The Saatchi Gallery is delighted to announce the winner of the 2015 Saatchi Gallery / Deutsche Bank Art Prize for Schools. Shemariyahu Black from Hasmonean School, London has been awarded first place. Two runner-up prizes have been awarded to John Bowron from Dulwich Prep, London and Millfields Community Primary School, Nursery and Reception classes, London. The winners were announced by Alistair Hicks, Deutsche Bank's Senior Art Curator at the Saatchi Gallery on 28 April, 2015.
Shemariyahu Black, aged 17, received £2,000 and his school's art department was awarded £10,000 to spend on art and computer equipment. The two runners-up John Bowron, aged 11 and the Nursery and Reception classes at Millfields Community Primary School, aged 3-5 years, each received £1,000, and their schools were awarded £5,000.
The judges for this year's prize were Lauren Child MBE, writer, illustrator and creator of 'Charlie and Lola'; Catherine Goodman, Artistic Director of The Royal Drawing Schools; Alistair Hicks, Senior Curator for Deutsche Bank's Art Collection; Nigel Hurst, CEO of the Saatchi Gallery and Richard Wilson, Artist whose sculpture 'Slipstream' was unveiled at Heathrow in 2014.
The Saatchi Gallery / Deutsche Bank Art Prize for Schools received over 20,000 entries this year. From this, 20 art works were selected for the exhibition which has now opened at the Saatchi Gallery and will run from 29 April - 4 May 2015.
The Saatchi Gallery / Deutsche Bank Art Prize for Schools is open to primary, secondary and sixth form schools from around the world. Schools can submit art work from students between the ages of 4 and 18. The competition is now closed and will reopen in Autumn 2015.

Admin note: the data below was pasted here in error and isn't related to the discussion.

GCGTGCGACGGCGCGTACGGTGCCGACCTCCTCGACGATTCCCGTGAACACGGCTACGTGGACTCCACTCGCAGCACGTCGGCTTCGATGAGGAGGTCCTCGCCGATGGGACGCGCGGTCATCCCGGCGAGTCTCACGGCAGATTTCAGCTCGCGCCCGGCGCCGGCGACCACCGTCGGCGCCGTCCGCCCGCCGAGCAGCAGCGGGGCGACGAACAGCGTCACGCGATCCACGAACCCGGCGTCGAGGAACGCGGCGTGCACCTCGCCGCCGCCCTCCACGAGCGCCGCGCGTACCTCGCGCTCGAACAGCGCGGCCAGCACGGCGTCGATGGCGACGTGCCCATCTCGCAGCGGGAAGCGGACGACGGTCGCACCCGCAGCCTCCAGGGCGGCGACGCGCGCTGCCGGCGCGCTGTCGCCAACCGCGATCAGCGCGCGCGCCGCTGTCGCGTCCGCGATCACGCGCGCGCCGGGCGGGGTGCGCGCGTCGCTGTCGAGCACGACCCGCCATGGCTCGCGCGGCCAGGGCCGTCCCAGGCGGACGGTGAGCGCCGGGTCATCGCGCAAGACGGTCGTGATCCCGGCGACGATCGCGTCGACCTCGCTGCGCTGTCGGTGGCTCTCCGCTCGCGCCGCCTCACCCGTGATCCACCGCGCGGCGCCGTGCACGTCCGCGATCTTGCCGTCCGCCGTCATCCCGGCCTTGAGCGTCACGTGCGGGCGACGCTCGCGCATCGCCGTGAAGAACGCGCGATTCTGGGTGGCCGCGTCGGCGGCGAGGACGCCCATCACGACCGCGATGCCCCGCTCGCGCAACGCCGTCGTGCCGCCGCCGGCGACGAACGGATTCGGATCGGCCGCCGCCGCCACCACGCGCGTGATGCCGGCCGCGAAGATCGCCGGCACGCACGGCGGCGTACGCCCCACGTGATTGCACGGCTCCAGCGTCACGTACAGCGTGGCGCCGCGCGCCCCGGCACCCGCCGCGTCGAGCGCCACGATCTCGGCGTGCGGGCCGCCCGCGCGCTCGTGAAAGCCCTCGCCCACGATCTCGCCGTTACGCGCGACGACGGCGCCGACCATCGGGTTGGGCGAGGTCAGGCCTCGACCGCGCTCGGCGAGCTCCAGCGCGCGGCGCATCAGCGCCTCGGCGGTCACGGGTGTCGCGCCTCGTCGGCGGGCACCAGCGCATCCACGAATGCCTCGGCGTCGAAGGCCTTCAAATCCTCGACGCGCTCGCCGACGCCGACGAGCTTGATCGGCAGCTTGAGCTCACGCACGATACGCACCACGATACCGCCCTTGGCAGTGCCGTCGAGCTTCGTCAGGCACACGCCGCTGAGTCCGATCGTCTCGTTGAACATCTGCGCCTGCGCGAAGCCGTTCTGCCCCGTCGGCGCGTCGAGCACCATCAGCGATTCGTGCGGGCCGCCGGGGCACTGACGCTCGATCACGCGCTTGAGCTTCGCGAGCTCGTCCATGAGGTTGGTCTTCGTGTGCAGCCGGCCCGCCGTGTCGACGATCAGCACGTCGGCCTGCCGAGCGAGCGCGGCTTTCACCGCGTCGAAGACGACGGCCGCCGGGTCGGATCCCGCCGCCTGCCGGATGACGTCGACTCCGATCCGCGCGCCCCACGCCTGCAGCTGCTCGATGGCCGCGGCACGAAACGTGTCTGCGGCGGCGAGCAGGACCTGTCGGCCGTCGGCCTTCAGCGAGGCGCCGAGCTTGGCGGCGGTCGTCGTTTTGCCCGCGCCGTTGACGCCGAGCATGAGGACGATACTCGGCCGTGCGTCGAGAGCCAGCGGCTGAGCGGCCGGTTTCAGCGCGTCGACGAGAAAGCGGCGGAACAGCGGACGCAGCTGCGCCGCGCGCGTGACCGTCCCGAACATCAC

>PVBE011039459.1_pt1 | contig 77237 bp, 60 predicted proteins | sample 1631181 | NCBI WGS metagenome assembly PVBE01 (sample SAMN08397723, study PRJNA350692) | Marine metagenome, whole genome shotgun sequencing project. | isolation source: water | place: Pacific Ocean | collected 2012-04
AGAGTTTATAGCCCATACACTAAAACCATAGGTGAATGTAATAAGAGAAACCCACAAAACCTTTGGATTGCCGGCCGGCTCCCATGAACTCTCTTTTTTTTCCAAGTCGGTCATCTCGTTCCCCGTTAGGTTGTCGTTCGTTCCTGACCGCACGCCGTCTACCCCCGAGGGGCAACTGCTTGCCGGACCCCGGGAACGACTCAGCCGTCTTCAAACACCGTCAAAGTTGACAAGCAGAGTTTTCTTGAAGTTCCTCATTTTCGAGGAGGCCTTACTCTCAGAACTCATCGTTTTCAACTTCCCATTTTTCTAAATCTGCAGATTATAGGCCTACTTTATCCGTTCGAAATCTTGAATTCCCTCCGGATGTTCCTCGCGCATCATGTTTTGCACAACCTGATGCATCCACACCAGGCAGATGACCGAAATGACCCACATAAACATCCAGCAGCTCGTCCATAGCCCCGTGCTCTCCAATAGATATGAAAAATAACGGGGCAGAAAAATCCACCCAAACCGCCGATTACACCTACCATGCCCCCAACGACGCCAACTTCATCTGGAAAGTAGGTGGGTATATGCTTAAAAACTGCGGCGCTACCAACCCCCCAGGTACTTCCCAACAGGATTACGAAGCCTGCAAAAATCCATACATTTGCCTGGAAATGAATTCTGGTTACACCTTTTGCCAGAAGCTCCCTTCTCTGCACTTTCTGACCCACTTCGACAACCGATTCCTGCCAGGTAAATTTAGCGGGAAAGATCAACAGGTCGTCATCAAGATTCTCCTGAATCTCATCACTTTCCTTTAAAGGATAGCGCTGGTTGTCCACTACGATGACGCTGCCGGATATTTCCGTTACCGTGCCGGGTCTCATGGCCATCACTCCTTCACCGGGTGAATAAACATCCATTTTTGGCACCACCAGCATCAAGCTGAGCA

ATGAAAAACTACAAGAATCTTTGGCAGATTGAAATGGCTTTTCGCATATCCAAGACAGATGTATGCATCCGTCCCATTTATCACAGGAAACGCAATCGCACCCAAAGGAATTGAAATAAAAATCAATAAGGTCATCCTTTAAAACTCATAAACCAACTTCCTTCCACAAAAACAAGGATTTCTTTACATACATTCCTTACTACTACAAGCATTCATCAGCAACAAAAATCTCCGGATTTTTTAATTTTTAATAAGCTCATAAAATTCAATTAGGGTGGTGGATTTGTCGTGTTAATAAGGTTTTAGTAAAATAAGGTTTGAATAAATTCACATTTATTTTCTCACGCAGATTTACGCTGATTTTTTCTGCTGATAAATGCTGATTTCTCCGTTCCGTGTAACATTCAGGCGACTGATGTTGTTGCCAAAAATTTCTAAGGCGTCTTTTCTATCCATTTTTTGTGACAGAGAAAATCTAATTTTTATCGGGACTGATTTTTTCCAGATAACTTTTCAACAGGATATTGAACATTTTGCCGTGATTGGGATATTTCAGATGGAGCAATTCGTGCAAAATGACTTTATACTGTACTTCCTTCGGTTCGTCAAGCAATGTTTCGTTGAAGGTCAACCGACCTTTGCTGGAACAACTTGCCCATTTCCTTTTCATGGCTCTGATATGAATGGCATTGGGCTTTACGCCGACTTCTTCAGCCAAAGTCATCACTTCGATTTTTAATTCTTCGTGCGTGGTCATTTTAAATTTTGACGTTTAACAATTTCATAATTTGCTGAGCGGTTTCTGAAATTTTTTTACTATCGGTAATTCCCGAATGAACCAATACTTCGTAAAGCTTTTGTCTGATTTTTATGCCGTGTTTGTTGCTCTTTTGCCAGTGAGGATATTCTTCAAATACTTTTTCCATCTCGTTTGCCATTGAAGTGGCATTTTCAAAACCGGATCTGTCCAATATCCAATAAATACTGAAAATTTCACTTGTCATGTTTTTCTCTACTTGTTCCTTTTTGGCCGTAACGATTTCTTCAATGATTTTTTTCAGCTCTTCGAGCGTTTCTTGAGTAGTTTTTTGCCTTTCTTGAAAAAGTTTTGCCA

Schools can enter as many art works as they wish, and there is no prescribed theme for works entered, nor is there a restriction on media used (sculpture, painting, installation, photography and mixed media art works are all eligible and welcome).
The Prize is part of the Saatchi Gallery's education programme, which is committed to introducing contemporary art to younger audiences.
Deutsche Bank's support of the Prize is part of its Born to Be youth engagement programme which is committed to helping young people engage with education and fulfil their potential. The support of Born to Be has enabled the Saatchi Gallery to offer tailored artist-led workshops to pupils from schools in disadvantaged areas. The workshops increase pupils' understanding of fine art processes and provide the opportunity to work with specialist art materials, helping pupils to explore and fulfil their creative potential.
The Saatchi Gallery has a 30-year-long history of supporting emerging artists and bringing contemporary art to as wide an audience as possible. The Saatchi Gallery/ Deutsche Bank Art Prize for Schools aims to support and encourage budding young artists by providing them with a platform to showcase their work, and giving them the confidence to consider a career in the arts.
Ordered alphabetically by screen name
Click to read press coverage on:
The order in which schools appear is random and changes regularly.
|Simon Langton Boys School|
|Tiffin Girls' School|
|Brighton Steiner School|
|Lord Grey School|
Milton Keynes /United Kingdom
|Newton Abbot College|
Newton Abbot/United Kingdom
|Steyning Grammar School|
|prior park college|
|The Petersfield School|
|Pate's Grammar School|
|Balgowan Primary school|
|St. George's School, Ascot|
|River Beach Primary School|
|The Pingle School|
|Nottingham High School|
|Haberdashers' Aske's Hatcham College|
|Toot Hill School|
|Secondary preschool education and gimnazija Ljubljana|
|Monta Vista High School|
|Northgate High School|
Walnut Creek/United States
|Furzedown Primary School|
|Branston Community Academy|
West midlands/United Kingdom
|John Port School|
|Hartlepool Sixth Form College|
|Skipton Girls' High School|
|Central Foundation Girls School|
|Trinity Academy |
|The Harvey Grammar School|
|British School of Tenerife|
Puerto de la Cruz/Spain
|St Mary' s Menston A Catholic Voluntary Academy |
CLICK TO SEE MORE
|1 2 3 4 5 6 7 8 9 10 ...|